8/12/20 - by Richard Fullerton, Branch Chair. The views of the author are his and not representative of the branch.
Many aspects of the pandemic have surprised – and disturbed - me over the past months.
The over-reaction of governments around the world to a virus that only kills approximately 0.5% of people that it infects. Not unlike flu.
The transition overnight of the UK from a democratic country to one ruled by decree.
A failure by MPs of all parties to properly hold the government to account over its shambolic – and wrong - pandemic strategy.
A pliant media, much of which went out of its way to oppose the choice of the people on Brexit, but which has let down the same people by failing to hold the government to account for its decisions and its poor handling of the crisis.
The same media which delighted in the statue smashing and Extinction Rebellion activities has also failed to speak out on the loss of our civil rights. And where is the sense of outrage over the Stasi-like behaviour of the police in anti-lockdown demonstrations?
How hospitals, to free up beds, cynically dumped 15,000 aged patients into care homes without ensuring they weren’t infected, resulting in 40% of first wave COVID deaths coming from said care homes.
The failure of the test & trace system.
A Prime Minister taken captive by the virus and SAGE, the latter of which seems to dictate government policy.
The submissive acceptance by the population of their loss of freedom and civil rights.
The politicisation of our police and its appalling behaviour towards free speech and anti-lockdown demonstrators.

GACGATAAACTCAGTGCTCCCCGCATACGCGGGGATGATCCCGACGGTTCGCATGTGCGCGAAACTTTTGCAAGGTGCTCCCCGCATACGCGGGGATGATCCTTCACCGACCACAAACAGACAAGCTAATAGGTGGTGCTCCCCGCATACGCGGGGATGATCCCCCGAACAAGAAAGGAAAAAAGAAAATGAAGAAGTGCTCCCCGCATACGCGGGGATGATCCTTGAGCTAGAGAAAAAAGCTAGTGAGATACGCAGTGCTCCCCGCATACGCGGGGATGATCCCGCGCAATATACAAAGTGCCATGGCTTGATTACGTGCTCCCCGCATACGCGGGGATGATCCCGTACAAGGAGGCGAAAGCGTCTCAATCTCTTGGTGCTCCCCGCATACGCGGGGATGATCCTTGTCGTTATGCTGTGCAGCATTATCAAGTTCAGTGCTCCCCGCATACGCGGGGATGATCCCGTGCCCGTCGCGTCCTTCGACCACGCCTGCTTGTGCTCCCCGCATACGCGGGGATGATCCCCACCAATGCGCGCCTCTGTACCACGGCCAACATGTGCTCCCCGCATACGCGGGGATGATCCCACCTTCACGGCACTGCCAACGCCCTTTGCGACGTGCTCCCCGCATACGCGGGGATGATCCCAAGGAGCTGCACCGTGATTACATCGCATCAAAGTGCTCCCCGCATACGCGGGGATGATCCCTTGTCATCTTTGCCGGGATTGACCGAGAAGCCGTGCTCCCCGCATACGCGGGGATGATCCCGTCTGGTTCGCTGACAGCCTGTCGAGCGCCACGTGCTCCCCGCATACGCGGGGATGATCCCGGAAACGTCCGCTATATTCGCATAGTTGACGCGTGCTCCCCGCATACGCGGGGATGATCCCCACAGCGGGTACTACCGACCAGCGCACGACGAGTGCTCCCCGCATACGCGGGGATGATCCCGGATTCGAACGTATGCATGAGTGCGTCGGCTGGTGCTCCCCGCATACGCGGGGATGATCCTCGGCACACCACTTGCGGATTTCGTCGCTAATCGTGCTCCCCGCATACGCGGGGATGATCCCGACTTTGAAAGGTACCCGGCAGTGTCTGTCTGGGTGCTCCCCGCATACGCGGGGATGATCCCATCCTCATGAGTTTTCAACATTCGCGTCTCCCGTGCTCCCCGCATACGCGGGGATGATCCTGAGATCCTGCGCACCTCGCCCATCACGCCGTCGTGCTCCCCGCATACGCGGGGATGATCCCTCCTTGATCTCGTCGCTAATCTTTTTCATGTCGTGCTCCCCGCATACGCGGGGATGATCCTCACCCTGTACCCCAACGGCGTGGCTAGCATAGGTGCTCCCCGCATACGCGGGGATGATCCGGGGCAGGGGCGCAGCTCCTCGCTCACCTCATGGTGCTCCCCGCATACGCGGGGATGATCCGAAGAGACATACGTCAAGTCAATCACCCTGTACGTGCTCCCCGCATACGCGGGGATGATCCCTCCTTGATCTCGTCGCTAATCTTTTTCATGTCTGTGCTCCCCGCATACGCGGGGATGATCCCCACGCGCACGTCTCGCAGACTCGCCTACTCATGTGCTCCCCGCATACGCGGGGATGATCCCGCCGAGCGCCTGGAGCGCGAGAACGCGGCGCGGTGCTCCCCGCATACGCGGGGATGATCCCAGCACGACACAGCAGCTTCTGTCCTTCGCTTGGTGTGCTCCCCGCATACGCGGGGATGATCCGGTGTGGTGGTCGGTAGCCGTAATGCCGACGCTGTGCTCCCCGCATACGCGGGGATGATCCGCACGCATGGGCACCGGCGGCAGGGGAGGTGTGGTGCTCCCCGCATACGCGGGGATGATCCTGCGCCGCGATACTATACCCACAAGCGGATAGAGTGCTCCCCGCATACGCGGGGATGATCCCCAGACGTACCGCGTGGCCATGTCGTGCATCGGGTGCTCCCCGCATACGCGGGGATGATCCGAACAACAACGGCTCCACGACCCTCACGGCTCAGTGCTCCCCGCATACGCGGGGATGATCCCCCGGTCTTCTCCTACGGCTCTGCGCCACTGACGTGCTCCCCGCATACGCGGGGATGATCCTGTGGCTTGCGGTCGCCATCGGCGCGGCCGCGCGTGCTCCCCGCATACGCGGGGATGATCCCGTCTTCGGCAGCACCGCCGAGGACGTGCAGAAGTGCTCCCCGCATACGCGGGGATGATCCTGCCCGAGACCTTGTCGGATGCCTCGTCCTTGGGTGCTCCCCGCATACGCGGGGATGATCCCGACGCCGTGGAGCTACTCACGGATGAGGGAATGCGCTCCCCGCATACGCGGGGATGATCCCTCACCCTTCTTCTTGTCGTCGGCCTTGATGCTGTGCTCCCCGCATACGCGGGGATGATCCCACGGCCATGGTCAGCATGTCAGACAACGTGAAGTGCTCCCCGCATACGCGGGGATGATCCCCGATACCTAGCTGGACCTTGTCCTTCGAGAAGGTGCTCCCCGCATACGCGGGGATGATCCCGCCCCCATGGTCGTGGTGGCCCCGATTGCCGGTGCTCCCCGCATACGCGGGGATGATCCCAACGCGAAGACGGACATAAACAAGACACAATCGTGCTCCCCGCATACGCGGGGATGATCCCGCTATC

All of the above are deeply disturbing. But they are all fixable, or at least just things that have happened that we must just get over. Perhaps we’ll have a truly independent and critical pandemic public inquiry, although in reality we all know what to expect. Remember the Chilcot and Hutton inquiries?
What isn’t fixable is the financial hellhole that the government has dug for us. The money that the Tories have wasted in trying to ‘defeat the virus’ is mind-boggling.
Recently, the Office for Budget Responsibility (OBR) revealed
that at the start of the year, it expected public sector net borrowing to be £55billion in 2020-21 but now forecasts it to be £394billion. The economic journalist Christopher Snowdon explains that this ‘additional £339billion debt incurred to deal with Covid is the equivalent of £6million for every person who has died with the virus’.
Government debt will amount to 105% of GDP in 2020-21 and the OBR expects the national debt to hit £2.7trillion within four years. He goes on. ‘Make no mistake, five years from now our economy will be smaller than it was at the start of 2020…. The truth is that the Government has stared like a wild-eyed fanatic at a single disease with a fatality rate of 0.6 per cent and an average age at death of 82 years, and cast all other considerations to the wind.’
So we have borrowed, i.e. spent, £6m for every 82-yr-old who has died from COVID-19.
Let me be blunt. Does that seem a sensible policy? Does it factor in the huge cost for today’s - and tomorrow’s - taxpayer, considering the expected remaining lifespan of an 82-yr-old? I am not alone in saying this. In the debate on 1st December over the new Tier system to follow Lockdown 2, Sir Charles Walker, MP for Broxbourne, argued that “not all deaths are equal” and that young people’s freedoms and futures were being sacrificed to protect the elderly. It’s a shame, but unsurprising, that more politicians haven’t been more vocal on this.